"I suppose he'll give us possession all right. We don't want any trouble."

"He'd fire at you just as soon as look at you, I think," said the other. "But I don't fancy he wants to stay there much. It's not the first time he's been broke, so I don't expect he'll take it very hard. Well, if you won't stay, good-bye and good luck! Give my best wishes to old Paddy."

They resumed the weary journey, and after another two days' riding sighted away over the plain a small iron house, gleaming in the setting sun. "Here we are!" said Charlie. "That's No Man's Land."

The arrival was not inspiriting. They rode their tired horses up to the low-roofed galvanised-iron house, that looked like a huge kerosene-tin laid on its side, with a hole cut for a door and two holes for windows. There was no garden and no fenced yard. It was stuck down in the middle of the wilderness, glaring forlornly out of its windows at a wide expanse of dry grass and dull-green bushes. Behind it was a small duplicate, which served as kitchen and store. A huge buffalo-head was nailed to a tree near by. In front was a rail on which were spread riding-saddles, pack-saddles, hobbles, surcingles, pannikins, bridles, empty bags, and all manner of horse-gear; and roundabout were a litter of chips, an assortment of empty tins, bits of bullock-hide, empty cartridge-cases, and the bare skulls of three or four bullocks, with neat bullet-holes between the eyes.

Amidst this congenial debris roamed a herd of gaunt pigs, fierce-eyed, quarrelsome pigs, that prowled restlessly about, and ever and again returned disconsolately to the stinking carcasses of some large birds of prey that had been thrown out in the sun. They were flat-sided, long-legged, long-nosed, and had large bristling manes--showed, in fact, every sign of reverting to the type of the original pig that yachted with Noah. Living with them, in a state of armed neutrality, were three or four savage-looking cattle dogs, who honoured the strangers with deep growls, not condescending to bark.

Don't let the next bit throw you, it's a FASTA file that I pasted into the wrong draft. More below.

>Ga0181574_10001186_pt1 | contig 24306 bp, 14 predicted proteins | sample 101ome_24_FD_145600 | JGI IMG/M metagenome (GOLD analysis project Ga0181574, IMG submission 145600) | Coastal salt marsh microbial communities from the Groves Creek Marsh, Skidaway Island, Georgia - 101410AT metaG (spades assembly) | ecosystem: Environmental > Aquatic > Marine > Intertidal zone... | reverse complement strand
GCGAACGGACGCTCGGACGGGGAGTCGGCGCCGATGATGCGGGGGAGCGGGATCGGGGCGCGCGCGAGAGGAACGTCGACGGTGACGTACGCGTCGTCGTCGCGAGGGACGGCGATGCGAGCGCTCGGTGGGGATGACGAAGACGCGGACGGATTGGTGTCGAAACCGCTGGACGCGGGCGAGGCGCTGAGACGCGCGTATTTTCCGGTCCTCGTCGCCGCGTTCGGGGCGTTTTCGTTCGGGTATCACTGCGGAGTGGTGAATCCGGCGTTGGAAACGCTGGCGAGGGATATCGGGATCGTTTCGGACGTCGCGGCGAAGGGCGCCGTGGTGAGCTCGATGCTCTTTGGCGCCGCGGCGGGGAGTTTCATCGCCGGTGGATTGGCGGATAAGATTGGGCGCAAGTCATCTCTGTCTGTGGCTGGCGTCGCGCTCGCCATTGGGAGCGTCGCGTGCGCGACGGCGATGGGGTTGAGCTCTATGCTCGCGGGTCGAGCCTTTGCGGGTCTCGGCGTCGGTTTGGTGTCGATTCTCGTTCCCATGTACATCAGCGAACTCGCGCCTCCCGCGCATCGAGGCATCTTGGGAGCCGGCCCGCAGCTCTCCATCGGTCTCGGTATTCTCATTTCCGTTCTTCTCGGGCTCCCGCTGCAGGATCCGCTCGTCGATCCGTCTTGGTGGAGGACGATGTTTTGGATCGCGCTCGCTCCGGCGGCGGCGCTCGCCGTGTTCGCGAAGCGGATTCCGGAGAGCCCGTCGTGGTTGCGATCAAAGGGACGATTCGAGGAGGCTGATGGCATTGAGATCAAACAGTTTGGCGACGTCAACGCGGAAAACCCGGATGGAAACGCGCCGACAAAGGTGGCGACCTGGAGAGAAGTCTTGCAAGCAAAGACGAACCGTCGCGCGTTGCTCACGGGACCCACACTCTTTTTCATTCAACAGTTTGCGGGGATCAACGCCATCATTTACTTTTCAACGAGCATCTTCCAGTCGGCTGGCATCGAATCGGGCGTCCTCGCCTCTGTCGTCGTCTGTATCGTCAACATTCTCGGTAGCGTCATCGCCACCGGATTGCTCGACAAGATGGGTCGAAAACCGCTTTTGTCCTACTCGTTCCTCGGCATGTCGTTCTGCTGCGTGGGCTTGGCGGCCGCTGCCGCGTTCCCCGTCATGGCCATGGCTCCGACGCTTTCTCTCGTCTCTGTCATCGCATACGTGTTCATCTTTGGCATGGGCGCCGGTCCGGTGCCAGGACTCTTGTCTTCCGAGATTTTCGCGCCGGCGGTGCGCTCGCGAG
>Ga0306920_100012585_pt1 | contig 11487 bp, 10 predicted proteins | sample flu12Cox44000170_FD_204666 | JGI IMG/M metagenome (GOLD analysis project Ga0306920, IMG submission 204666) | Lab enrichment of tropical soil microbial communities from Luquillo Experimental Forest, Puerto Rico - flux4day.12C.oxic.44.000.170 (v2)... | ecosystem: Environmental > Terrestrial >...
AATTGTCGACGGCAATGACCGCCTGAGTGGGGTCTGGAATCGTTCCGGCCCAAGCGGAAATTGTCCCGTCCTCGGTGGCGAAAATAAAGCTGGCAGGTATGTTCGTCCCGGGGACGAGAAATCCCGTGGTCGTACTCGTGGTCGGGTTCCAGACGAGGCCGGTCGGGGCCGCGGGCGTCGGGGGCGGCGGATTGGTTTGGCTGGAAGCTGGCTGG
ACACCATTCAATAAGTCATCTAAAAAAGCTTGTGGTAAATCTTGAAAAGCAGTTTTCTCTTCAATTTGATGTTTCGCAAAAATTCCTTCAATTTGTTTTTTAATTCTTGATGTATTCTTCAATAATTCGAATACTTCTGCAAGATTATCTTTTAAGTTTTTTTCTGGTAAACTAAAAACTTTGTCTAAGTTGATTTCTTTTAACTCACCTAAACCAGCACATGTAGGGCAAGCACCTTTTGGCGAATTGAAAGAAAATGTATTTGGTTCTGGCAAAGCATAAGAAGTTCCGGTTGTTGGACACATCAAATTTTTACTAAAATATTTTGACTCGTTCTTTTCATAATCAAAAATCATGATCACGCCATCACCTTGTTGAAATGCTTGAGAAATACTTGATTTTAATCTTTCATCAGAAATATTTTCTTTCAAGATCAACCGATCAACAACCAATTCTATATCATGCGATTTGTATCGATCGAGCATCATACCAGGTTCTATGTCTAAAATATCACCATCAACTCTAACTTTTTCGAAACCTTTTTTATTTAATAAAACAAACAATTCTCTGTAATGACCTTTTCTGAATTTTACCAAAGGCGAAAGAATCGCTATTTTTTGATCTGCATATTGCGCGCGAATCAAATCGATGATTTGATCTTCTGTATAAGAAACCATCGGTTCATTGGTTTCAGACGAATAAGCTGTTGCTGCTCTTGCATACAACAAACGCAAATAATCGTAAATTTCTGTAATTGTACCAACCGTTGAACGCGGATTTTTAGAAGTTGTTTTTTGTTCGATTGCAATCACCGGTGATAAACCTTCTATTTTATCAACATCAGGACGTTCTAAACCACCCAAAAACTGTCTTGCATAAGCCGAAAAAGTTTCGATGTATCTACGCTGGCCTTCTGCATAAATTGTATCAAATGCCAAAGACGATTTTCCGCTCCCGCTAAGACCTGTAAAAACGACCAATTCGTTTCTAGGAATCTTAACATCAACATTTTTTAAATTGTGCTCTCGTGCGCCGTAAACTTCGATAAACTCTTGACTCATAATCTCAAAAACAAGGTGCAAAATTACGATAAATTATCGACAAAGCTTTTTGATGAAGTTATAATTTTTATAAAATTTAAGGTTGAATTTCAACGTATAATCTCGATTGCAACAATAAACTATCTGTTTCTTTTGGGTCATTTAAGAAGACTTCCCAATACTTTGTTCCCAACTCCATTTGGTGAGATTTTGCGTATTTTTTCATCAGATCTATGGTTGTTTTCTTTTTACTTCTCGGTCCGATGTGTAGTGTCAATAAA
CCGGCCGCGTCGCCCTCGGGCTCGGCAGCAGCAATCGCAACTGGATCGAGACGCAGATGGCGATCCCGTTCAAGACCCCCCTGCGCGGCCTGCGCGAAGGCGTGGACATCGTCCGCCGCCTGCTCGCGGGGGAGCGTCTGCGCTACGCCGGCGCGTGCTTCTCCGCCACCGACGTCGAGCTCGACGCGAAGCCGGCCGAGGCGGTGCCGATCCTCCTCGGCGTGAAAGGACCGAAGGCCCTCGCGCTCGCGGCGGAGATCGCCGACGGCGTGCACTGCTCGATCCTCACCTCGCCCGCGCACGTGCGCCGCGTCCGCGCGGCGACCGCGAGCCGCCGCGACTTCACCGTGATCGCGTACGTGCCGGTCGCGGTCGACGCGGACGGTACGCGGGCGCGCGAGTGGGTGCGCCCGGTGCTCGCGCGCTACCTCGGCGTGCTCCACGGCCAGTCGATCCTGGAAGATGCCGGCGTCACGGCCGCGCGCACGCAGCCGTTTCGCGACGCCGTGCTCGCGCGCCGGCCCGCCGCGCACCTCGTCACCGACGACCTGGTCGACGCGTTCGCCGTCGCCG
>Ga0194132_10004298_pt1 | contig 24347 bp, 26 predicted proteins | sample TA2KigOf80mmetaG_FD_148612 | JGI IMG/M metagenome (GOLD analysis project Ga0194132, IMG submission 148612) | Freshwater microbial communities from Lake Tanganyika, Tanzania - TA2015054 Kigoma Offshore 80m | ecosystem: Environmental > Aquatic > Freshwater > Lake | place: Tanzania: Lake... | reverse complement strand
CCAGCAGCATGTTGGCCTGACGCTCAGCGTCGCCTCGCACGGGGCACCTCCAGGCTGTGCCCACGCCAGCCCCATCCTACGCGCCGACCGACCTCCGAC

Charlie pulled up in front of the house, and cooeed. A Chinaman put his head out of the kitchen door, smiled blandly, said "'Ello!" and retired. Gordon and Carew unsaddled the horses, put the hobbles on, and carried all the gear into the house. By this time the Chinee had donned a dirty calico jacket, and began in silence to put some knives, forks, and pannikins on the table.

"Where's the old man?" roared Charlie, as if he thought the Chinee were deaf.

"No more," he replied.

"Don't understand any English, eh?"

"No more," said he.

Just then a tramping of hoofs was heard; and looking out of the back door they saw, about two hundred yards away, a large horse-yard, over which hung a cloud of dust. Under the dust were signs of a struggle.

"He's in the yard," said Charlie. "Let's go up."

The cloud of dust shifted from place to place, and out of it came a medley of weird oaths, the dull thudding of a waddy, and the heavy breathing of men and animals in combat. Suddenly a lithe, sinewy black boy, dressed in a short blue shirt, bounded like a squirrel to the top of the fence and perched there; and through the mist they saw a very tall old man, holding on like grim death to the end of a long rope, and being hauled about the yard in great jumps by a half-grown steer. Behind the steer another black boy dodged in and out, welting and prodding it from time to time with a bamboo pole. Maddened by the blows, the steer would dash forward and narrowly miss impaling the man on his horns; then, taking advantage of his impetus, the old man would try to haul him into a smaller yard. Every time he got to the gate the steer yanked him out again by a series of backward springs that would have hauled along a dromedary, and the struggle began all over again. The black boy on the fence dropped down with the agility of a panther, took up the rope behind the old man, and pulled for all he was worth.

"Hit him there, Billy! Whack him! Come on, you son of a cow! I'll pull you in if I have to pull your head off. Come on, now!" And once more the struggle raged furiously.

Charlie clambered up on the fence and sat there for a moment. The old man saw him, but evinced no surprise. He just said, "Here, Mister Who-ever-you-are, kitch hold of that rope." Their united forces were too much for the steer, and he was hauled in by main strength under a fusillade of bamboo on his stern. Once in the small yard, he abandoned the struggle, and charged wildly at his captors. The old man slipped nimbly to one side, Gordon darted up the nearest fence, while Carew and the black boy got tangled up with the rope.

An Outback Marriage - 20/39